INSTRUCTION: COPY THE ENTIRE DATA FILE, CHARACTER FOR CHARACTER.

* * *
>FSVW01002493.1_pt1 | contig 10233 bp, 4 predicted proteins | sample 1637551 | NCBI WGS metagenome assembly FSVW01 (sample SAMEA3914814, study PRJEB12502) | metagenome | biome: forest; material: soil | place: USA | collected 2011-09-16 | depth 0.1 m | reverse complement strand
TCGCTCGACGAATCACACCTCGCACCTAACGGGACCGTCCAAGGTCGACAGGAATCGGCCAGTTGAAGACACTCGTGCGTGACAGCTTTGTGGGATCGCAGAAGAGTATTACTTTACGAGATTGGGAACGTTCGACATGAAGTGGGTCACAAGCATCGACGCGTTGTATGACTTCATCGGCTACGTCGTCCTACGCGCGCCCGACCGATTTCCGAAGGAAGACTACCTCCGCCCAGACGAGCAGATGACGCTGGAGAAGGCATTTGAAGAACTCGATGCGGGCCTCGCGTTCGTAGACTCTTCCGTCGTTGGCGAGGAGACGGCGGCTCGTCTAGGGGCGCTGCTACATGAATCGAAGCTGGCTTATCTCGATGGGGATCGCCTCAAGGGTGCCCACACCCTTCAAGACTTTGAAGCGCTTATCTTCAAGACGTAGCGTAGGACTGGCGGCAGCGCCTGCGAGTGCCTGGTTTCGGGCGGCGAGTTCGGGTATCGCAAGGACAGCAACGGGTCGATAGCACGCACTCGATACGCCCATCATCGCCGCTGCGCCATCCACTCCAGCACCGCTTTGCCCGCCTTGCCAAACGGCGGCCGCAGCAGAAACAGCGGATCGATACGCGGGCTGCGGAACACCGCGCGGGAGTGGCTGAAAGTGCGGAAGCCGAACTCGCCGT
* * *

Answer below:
>FSVW01002493.1_pt1 | contig 10233 bp, 4 predicted proteins | sample 1637551 | NCBI WGS metagenome assembly FSVW01 (sample SAMEA3914814, study PRJEB12502) | metagenome | biome: forest; material: soil | place: USA | collected 2011-09-16 | depth 0.1 m | reverse complement strand
TCGCTCGACGAATCACACCTCGCACCTAACGGGACCGTCCAAGGTCGACAGGAATCGGCCAGTTGAAGACACTCGTGCGTGACAGCTTTGTGGGATCGCAGAAGAGTATTACTTTACGAGATTGGGAACGTTCGACATGAAGTGGGTCACAAGCATCGACGCGTTGTATGACTTCATCGGCTACGTCGTCCTACGCGCGCCCGACCGATTTCCGAAGGAAGACTACCTCCGCCCAGACGAGCAGATGACGCTGGAGAAGGCATTTGAAGAACTCGATGCGGGCCTCGCGTTCGTAGACTCTTCCGTCGTTGGCGAGGAGACGGCGGCTCGTCTAGGGGCGCTGCTACATGAATCGAAGCTGGCTTATCTCGATGGGGATCGCCTCAAGGGTGCCCACACCCTTCAAGACTTTGAAGCGCTTATCTTCAAGACGTAGCGTAGGACTGGCGGCAGCGCCTGCGAGTGCCTGGTTTCGGGCGGCGAGTTCGGGTATCGCAAGGACAGCAACGGGTCGATAGCACGCACTCGATACGCCCATCATCGCCGCTGCGCCATCCACTCCAGCACCGCTTTGCCCGCCTTGCCAAACGGCGGCCGCAGCAGAAACAGCGGATCGATACGCGGGCTGCGGAACACCGCGCGGGAGTGGCTGAAAGTGCGGAAGCCGAACTCGCCGT